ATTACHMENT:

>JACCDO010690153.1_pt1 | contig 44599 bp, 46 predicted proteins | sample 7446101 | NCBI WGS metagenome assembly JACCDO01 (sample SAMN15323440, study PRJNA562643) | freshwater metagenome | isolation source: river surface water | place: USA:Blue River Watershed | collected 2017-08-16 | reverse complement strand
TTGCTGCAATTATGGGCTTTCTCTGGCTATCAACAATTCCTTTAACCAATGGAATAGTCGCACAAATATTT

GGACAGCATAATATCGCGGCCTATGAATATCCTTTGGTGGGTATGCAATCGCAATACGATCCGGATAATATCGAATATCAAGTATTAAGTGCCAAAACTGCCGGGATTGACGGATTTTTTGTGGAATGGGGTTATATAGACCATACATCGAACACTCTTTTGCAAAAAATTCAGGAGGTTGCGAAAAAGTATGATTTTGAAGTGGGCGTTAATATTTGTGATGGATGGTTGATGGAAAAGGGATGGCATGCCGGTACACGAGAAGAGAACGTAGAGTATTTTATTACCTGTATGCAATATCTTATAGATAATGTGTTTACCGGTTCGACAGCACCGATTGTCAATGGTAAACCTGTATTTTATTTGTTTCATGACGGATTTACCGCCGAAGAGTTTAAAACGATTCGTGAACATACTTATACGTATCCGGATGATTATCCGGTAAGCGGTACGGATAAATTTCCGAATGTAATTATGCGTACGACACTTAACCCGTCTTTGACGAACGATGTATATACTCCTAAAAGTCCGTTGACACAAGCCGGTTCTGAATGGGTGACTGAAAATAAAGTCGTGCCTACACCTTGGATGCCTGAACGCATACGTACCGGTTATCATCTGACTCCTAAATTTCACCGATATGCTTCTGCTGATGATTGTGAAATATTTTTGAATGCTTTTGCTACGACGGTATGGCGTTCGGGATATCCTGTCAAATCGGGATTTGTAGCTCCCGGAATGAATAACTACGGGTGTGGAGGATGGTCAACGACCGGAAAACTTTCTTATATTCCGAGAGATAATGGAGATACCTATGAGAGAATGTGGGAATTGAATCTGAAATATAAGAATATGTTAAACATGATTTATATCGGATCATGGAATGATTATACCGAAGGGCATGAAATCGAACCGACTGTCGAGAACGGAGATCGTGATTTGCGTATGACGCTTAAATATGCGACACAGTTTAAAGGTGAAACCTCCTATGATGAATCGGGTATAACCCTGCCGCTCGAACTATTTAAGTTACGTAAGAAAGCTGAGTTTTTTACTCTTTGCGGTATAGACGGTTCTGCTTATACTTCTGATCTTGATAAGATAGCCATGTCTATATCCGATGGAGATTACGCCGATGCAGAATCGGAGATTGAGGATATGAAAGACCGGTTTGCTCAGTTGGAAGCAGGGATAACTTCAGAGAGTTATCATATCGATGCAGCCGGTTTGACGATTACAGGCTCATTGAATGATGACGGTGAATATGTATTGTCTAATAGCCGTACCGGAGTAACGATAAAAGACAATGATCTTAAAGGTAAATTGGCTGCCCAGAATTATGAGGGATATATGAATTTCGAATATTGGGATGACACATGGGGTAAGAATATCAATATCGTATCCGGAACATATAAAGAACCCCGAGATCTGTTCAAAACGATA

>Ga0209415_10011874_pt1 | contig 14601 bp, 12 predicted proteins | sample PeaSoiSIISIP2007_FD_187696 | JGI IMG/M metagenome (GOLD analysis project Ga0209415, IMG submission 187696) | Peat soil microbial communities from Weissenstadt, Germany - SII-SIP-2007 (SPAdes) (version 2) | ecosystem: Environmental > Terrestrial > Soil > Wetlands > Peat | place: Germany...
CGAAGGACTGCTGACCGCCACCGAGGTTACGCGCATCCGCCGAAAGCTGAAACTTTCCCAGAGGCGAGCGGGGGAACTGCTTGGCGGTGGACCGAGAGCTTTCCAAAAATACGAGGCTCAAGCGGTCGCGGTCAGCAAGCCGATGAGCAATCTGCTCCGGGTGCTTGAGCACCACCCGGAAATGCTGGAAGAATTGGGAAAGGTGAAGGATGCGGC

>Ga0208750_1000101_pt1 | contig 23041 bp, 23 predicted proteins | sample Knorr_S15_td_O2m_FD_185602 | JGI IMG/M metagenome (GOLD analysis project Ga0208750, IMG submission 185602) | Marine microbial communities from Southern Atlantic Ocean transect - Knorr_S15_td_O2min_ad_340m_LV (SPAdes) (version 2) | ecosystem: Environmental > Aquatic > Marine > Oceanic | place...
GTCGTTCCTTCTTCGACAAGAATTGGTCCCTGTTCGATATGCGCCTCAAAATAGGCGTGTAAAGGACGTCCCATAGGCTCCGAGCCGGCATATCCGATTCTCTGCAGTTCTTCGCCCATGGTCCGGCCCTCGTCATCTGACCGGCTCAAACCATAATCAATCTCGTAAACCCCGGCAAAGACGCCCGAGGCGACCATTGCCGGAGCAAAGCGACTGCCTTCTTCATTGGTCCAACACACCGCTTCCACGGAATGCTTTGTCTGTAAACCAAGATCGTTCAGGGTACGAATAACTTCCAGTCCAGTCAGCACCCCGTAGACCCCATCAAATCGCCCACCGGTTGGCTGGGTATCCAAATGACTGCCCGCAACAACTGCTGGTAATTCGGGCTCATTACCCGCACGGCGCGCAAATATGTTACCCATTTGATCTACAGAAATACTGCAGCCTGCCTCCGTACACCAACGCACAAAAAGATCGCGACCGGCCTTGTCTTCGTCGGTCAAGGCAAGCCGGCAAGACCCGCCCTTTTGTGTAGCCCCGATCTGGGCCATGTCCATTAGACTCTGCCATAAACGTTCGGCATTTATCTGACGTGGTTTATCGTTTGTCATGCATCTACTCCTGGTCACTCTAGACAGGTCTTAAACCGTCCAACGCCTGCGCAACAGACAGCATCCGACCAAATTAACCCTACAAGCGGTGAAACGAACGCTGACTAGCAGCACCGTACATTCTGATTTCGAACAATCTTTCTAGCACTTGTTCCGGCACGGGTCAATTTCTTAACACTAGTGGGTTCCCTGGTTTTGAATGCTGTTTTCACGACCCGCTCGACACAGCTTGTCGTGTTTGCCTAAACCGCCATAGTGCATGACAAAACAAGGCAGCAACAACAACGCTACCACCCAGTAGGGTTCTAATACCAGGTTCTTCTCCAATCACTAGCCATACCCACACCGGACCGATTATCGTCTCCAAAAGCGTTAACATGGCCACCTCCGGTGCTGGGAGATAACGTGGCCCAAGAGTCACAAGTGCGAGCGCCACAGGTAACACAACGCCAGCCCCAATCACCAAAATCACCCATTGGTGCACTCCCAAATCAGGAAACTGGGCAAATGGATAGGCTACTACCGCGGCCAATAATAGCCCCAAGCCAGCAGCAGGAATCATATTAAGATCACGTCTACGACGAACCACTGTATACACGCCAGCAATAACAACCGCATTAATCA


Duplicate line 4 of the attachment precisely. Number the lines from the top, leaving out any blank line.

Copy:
>Ga0209415_10011874_pt1 | contig 14601 bp, 12 predicted proteins | sample PeaSoiSIISIP2007_FD_187696 | JGI IMG/M metagenome (GOLD analysis project Ga0209415, IMG submission 187696) | Peat soil microbial communities from Weissenstadt, Germany - SII-SIP-2007 (SPAdes) (version 2) | ecosystem: Environmental > Terrestrial > Soil > Wetlands > Peat | place: Germany...